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Marist Bulletin - Number 67


Javier Espinosa and Santiago Cisneros

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Javier Espinosa:
“I descended to the depths to find God…with a patient dying of AIDS.”
Santiago Cisneros:
“Events have brought me closer to the God of History”


Brother Lluís Serra

Brother Javier Espinosa, 58, was born in Tafalla, Spain. Before turning 20 he set out for Central America, a Marist Province that today takes in El Salvador, Guatemala, Puerto Rico, Costa Rica, and Nicaragua. He studied Theology in Rome, has served as Provincial two different times, and has recently been appointed Director of the Spirituality Center for Spanish and Portuguese-speaking Brothers at El Escorial in Spain. In that position, he succeeds 60-year-old Brother Santiago Cisneros. Santiago was born in Quintana de Raneros, Spain, and also went to work with the brothers in Central America. He’s studied Theology at universities in Madrid and Guatemala. His brother, Moisés, also a Marist brother and deeply committed to social justice, was murdered in Guatemala in 1991. Santiago has served as Provincial and is now the Director of the Spirituality Center in El Escorial.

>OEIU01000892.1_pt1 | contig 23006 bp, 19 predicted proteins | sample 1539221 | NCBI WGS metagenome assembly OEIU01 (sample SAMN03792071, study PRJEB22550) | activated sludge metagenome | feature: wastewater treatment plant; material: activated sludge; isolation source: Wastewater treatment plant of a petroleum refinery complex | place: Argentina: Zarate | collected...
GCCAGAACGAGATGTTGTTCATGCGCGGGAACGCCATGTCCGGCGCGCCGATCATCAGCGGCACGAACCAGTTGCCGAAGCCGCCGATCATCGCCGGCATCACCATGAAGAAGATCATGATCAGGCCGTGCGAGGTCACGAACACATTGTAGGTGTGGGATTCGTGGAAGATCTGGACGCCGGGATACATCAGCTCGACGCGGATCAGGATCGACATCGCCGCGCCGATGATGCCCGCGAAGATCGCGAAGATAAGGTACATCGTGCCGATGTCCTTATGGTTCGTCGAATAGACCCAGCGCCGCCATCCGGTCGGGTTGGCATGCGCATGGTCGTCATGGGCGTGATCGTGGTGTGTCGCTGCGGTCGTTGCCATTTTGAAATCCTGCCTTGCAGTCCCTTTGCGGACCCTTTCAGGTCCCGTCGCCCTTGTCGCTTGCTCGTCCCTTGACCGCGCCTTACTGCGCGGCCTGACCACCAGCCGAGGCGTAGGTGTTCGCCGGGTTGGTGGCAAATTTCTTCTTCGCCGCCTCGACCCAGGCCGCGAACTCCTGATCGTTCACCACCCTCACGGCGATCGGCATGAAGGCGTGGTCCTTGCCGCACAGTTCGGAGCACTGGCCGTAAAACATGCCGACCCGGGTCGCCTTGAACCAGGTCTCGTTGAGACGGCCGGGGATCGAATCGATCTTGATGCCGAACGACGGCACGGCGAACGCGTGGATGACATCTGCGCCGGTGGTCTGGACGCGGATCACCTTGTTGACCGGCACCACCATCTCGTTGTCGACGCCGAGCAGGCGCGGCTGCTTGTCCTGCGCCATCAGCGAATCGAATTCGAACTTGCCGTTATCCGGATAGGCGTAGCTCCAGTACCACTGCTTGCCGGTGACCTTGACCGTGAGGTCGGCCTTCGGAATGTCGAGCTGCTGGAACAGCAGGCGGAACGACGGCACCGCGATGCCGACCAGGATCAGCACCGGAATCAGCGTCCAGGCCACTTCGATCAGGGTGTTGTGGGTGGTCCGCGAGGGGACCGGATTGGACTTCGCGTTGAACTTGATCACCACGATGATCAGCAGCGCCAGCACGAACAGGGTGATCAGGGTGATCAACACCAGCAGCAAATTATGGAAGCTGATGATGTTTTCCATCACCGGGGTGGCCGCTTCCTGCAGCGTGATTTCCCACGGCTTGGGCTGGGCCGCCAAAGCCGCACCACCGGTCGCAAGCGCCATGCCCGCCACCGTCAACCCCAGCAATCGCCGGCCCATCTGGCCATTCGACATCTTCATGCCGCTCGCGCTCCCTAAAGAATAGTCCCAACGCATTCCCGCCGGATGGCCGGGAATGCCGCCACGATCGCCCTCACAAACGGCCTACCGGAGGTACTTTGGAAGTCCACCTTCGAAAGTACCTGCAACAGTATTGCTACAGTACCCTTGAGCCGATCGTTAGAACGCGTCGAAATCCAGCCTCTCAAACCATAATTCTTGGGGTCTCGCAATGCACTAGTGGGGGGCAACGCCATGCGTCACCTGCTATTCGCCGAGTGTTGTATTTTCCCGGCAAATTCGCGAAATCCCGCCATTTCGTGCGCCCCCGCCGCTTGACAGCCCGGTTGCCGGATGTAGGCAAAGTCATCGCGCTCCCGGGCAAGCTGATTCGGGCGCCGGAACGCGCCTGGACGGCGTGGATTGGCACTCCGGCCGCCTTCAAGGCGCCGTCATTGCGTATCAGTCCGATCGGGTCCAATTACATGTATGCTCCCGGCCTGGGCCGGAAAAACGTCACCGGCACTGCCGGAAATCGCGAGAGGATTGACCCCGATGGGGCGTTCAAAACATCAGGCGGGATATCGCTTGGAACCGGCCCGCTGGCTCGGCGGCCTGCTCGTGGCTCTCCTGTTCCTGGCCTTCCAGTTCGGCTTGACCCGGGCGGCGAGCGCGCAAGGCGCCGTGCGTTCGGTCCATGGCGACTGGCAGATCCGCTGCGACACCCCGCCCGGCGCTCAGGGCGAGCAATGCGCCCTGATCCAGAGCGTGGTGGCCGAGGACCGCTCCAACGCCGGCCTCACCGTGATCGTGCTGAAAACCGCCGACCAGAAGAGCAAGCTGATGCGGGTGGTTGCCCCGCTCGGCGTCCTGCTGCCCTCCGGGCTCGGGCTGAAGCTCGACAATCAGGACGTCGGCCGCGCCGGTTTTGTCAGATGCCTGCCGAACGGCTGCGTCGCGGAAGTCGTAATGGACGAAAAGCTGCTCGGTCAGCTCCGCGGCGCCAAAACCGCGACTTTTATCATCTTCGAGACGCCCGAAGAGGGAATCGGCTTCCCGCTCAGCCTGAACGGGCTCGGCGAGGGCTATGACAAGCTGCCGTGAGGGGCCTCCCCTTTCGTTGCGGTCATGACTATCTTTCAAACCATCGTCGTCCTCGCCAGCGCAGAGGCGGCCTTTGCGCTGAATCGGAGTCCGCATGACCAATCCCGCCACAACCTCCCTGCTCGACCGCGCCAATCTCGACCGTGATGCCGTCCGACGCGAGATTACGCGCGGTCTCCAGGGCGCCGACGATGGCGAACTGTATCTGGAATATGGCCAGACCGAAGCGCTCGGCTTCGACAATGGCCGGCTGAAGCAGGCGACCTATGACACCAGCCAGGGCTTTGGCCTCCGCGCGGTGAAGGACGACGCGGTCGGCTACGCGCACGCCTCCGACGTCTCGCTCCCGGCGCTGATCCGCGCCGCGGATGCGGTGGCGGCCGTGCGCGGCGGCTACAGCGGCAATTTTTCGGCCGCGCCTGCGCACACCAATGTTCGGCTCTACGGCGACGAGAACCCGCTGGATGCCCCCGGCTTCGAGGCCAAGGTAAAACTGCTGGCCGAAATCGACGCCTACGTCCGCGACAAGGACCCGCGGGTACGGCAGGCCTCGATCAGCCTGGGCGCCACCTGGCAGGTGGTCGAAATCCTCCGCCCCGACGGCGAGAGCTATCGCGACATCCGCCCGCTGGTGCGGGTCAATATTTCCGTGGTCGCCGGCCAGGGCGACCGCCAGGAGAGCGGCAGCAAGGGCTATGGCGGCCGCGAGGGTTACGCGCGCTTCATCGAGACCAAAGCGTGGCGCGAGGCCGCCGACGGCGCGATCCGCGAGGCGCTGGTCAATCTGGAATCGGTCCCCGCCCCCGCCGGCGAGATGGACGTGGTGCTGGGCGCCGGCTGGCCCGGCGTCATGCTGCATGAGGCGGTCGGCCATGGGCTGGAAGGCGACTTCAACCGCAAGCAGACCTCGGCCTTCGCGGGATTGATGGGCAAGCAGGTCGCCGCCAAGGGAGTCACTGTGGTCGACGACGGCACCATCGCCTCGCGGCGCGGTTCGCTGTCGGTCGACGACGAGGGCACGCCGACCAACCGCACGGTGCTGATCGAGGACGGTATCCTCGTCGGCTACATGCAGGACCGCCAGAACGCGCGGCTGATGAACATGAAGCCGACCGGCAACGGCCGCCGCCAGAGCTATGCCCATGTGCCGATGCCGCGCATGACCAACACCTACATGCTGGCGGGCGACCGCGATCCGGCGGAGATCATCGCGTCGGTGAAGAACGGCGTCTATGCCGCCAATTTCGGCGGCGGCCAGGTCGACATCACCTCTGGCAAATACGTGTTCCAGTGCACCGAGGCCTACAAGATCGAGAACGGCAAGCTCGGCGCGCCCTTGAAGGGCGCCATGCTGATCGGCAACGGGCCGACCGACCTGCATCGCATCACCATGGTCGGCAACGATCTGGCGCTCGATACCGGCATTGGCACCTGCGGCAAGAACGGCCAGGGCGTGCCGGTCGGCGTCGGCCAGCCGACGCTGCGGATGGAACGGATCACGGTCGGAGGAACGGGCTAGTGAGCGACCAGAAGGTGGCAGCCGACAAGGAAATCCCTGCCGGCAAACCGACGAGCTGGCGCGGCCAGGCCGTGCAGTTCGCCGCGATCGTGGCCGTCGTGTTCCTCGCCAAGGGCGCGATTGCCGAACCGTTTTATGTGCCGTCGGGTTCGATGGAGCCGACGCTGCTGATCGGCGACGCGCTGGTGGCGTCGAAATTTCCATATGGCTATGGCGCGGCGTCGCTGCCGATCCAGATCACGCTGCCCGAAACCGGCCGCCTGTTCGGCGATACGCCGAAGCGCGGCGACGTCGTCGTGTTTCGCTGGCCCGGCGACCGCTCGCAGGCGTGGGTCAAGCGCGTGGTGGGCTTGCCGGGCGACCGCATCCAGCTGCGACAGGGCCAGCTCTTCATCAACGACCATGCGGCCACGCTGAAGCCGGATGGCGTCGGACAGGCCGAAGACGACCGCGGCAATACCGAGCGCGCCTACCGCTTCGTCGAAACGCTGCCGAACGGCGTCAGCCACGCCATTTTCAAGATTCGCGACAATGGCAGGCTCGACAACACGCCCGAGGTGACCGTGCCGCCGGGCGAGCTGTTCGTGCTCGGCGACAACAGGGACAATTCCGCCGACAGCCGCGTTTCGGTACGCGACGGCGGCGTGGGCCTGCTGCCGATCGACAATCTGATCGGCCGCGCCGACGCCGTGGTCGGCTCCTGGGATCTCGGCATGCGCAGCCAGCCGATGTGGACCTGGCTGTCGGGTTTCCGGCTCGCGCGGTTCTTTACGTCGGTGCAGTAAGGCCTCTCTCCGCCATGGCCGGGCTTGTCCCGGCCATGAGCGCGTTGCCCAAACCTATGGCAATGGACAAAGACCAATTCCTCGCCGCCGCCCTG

I directed my questions to both these men.

Today much is being said about Marist Apostolic Spirituality… Briefly, how would you define this for our readers?
Javier: It’s the spirituality of an apostle, one who knows how to encounter God in his mission, in our case, contemplating Him in children and young people, in our brothers and those in need, being especially close to them.
Santiago: It’s a lifestyle centered in God, whom we encounter in the world, history, the poor, and our very selves. This gives us a particular way to follow Christ here and now, as Mary did, under the activity of the Holy Spirit, who directs our efforts for the Kingdom.